Unless you’ve been in a cave since the mid-1980’s, you know that drug use, particularly IV drug use, is correlated with HIV and AIDS. But over the last decade, the immune-deficiency disease hasn’t got the limelight it once did and people may not understand the risks associated with drug use and HIV.
A virus that attacks the body’s immune system, HIV is transmitted through contact with an infected individual’s blood or body fluids. It destroys T-helper cells, a specific kind of white blood cell, and mimics itself inside the cell, spreading quickly.
When talking about addiction and HIV, most people automatically assume you’re talking about sharing needles, but that’s not the only way addiction increases your risk to contract the virus. Addicts are more likely to engage in risky behaviors, especially when intoxicated, than others. These risky behaviors include unprotected sex, promiscuity, and prostitution, all which put those addicted to drugs and alcohol at a much higher risk rate than the average person.
Sharing needles is one of the main ways HIV is spread in the United States.
Although many don’t like to admit it, when you’re an IV drug user, eventually, no matter how hard you try not to, you’ll find yourself in a situation when you share a needle with someone else. Typically, there’s always a justification: it’s my boyfriend, I know she’s not infected, she’s my best friend, he’d tell me if he hadn’t been tested. But the fact remains, sharing a needle with anyone is dangerous.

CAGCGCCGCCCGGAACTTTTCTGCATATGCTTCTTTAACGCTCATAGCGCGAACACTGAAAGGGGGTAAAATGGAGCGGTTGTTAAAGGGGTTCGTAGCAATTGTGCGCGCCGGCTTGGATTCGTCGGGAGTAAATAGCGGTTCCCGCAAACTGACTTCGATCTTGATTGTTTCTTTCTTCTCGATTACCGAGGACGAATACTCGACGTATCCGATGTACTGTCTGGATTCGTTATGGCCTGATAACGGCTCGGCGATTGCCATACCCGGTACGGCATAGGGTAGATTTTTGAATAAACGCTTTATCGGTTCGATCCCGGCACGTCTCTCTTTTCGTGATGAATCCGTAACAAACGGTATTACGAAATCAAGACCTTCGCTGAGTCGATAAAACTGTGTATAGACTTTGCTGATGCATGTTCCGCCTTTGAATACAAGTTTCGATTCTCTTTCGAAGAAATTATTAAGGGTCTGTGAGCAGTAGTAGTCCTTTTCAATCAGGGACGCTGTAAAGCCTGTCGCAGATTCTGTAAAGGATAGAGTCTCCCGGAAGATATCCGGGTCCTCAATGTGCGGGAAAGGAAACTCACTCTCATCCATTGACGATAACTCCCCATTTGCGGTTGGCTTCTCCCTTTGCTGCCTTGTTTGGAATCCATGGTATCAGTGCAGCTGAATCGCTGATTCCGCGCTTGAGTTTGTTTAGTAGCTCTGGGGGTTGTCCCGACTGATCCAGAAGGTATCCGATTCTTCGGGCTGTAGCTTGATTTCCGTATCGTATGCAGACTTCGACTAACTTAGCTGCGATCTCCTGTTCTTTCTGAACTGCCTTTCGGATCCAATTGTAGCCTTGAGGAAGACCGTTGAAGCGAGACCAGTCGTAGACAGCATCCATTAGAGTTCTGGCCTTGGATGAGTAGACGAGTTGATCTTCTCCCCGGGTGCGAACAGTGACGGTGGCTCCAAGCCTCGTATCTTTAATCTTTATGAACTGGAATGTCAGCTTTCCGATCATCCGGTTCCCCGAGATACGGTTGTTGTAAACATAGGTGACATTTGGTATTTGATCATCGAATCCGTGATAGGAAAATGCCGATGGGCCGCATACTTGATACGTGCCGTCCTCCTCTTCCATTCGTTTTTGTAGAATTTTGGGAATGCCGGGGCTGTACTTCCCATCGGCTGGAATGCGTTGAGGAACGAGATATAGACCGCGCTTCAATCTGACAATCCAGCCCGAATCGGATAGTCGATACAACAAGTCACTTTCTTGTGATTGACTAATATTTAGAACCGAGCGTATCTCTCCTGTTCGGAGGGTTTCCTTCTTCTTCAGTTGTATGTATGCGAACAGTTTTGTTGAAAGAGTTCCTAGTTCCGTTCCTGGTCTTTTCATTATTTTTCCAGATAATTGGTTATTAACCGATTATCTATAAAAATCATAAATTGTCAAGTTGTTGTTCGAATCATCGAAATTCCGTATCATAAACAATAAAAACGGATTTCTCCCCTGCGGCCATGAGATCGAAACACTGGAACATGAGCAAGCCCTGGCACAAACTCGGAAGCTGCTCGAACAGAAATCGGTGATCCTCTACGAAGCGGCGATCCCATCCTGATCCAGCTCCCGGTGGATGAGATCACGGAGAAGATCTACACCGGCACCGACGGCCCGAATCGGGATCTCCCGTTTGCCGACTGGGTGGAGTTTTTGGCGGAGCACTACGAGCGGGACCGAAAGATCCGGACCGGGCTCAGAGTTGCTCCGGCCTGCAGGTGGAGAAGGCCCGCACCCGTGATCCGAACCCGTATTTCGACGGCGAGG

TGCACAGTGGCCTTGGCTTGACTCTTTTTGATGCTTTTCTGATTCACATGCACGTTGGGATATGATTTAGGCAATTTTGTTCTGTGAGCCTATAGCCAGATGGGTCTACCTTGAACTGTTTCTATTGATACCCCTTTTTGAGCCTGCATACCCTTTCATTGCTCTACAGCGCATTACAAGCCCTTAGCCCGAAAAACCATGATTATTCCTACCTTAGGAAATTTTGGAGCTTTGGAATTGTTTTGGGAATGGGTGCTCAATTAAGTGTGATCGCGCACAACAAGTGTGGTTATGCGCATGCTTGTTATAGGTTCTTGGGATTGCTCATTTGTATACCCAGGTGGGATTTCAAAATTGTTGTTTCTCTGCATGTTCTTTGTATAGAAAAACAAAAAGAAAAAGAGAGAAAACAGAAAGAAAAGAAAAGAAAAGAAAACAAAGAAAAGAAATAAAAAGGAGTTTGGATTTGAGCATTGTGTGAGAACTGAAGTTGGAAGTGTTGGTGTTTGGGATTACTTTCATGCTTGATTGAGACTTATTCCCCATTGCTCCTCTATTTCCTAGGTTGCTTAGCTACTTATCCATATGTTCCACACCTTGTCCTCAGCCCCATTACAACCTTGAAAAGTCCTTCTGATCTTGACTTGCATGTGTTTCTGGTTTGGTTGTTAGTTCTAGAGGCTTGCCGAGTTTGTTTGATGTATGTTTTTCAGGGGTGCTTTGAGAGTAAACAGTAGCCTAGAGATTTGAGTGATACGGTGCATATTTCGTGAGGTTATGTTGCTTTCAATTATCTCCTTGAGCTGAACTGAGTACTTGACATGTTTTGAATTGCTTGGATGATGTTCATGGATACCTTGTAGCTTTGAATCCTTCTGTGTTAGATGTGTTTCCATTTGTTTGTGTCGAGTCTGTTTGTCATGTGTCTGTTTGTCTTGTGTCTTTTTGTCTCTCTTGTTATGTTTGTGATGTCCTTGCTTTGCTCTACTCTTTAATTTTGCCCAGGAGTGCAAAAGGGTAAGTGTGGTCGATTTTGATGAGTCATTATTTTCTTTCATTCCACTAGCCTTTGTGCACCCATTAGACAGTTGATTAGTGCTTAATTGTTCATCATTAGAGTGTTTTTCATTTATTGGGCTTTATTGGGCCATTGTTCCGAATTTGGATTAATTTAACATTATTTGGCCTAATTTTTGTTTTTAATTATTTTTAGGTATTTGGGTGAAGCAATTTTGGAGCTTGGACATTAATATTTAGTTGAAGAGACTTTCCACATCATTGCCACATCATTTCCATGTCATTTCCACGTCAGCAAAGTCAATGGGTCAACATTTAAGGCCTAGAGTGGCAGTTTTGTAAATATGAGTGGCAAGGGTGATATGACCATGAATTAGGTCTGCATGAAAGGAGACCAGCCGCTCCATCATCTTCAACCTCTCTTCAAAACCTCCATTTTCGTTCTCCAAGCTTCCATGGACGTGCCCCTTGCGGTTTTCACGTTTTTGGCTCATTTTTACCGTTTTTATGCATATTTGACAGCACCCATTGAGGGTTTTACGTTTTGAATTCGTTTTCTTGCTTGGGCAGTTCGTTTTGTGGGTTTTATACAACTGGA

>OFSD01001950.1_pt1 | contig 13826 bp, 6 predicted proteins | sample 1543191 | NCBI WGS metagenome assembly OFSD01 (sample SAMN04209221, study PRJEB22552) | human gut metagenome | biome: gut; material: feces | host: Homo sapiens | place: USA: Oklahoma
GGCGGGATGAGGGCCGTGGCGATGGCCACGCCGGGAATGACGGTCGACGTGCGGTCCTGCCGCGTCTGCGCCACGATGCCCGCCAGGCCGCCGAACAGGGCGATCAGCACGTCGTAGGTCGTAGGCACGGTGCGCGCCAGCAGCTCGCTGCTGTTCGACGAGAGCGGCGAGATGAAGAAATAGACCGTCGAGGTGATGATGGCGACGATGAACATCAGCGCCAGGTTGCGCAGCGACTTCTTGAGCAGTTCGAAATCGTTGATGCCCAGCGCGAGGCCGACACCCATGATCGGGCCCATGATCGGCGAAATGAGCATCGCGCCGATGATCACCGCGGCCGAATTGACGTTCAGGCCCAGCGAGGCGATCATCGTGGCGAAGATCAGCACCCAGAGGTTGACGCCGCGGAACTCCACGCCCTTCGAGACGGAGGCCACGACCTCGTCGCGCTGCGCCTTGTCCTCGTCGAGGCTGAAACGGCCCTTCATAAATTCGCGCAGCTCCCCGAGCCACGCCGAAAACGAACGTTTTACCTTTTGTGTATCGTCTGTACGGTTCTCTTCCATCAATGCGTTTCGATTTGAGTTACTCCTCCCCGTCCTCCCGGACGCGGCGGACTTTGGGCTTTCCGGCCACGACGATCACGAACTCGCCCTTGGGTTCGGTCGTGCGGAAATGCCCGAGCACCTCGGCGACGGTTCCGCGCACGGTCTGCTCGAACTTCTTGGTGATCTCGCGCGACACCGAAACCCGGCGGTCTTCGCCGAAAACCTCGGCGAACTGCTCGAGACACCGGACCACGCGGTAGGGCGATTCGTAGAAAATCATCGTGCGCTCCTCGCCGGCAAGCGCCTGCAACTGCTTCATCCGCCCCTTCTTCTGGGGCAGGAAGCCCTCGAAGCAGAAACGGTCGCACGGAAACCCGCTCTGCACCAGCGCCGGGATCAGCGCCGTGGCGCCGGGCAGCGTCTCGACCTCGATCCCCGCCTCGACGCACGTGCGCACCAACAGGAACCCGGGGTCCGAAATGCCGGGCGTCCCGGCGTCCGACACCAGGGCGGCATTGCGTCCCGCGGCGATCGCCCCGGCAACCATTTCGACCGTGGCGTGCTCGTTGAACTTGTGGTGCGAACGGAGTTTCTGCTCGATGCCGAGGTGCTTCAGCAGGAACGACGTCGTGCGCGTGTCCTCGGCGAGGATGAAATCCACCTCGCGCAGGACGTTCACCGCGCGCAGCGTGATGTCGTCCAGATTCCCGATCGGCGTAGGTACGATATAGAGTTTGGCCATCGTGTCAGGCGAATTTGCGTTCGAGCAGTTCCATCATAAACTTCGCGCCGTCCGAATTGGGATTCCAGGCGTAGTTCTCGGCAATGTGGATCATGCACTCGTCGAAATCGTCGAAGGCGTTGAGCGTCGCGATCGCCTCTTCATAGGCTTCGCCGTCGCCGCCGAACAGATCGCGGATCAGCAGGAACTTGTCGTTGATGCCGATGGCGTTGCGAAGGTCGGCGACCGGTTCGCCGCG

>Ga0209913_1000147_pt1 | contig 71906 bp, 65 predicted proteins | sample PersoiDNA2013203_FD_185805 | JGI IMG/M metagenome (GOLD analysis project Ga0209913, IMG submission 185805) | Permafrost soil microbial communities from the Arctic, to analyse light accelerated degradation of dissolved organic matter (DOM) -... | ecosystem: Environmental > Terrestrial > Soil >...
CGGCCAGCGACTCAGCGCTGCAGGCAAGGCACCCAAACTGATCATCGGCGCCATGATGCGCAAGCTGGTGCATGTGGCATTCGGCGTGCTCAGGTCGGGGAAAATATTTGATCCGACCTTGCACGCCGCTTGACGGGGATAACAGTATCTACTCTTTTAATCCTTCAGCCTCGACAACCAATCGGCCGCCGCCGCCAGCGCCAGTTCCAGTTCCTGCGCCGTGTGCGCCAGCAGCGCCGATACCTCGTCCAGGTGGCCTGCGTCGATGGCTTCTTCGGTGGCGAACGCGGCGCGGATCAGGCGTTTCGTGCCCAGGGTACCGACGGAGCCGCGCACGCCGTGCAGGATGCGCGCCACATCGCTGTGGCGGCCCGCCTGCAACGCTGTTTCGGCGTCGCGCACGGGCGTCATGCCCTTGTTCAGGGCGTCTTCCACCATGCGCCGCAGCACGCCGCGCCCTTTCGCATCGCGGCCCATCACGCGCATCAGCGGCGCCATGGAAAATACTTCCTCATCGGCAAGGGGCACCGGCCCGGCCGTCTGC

According to the Center for Disease Control, it’s estimated that nearly 1.2 million Americans are infected with HIV, and over one in ten doesn’t know they’re infected. That’s over 156,000 people. That’s a lot. And that’s why HIV continues to spread.
What Happened in Indiana
In the summer of 2015, Indiana experienced the worst HIV outbreak in years, all related to heroin and IV drug use. As of February 2016, 188 cases have been diagnosed, a few more being added almost every month since the breakout began. This event has awakened some to the devastating effects heroin is having on our country, and has demonstrated to users the importance of not sharing needles. Even though so many people were infected, the progression has slowed immensely and policies are being put into place for harm reduction. The use of Pre-exposure prophylaxis (PrEP), a combination of two HIV medications, has been used to prevent infection in those who are most at risk. The drug combination reduces the risk of HIV by 90 percent through unprotected sex and 70 percent through IV drug use.
Drug Use Impacts Treatment
HIV and AIDS were once considered a fatal disease and diagnosis was a death sentence, but that’s not the case anymore. Treated with heavy anti-virals, HIV can’t be cured, but it can be managed. Unless you’re abusing drugs or alcohol. Drug use impacts the way your body accepts the treatment and doesn’t allow it get as many benefits.
Is Drug Use Putting You at Risk?
Are you concerned that your drug use is putting you at risk for HIV or AIDS? Are you ready to make a change and embrace a life in recovery? Call 800-481-6320 for help today.
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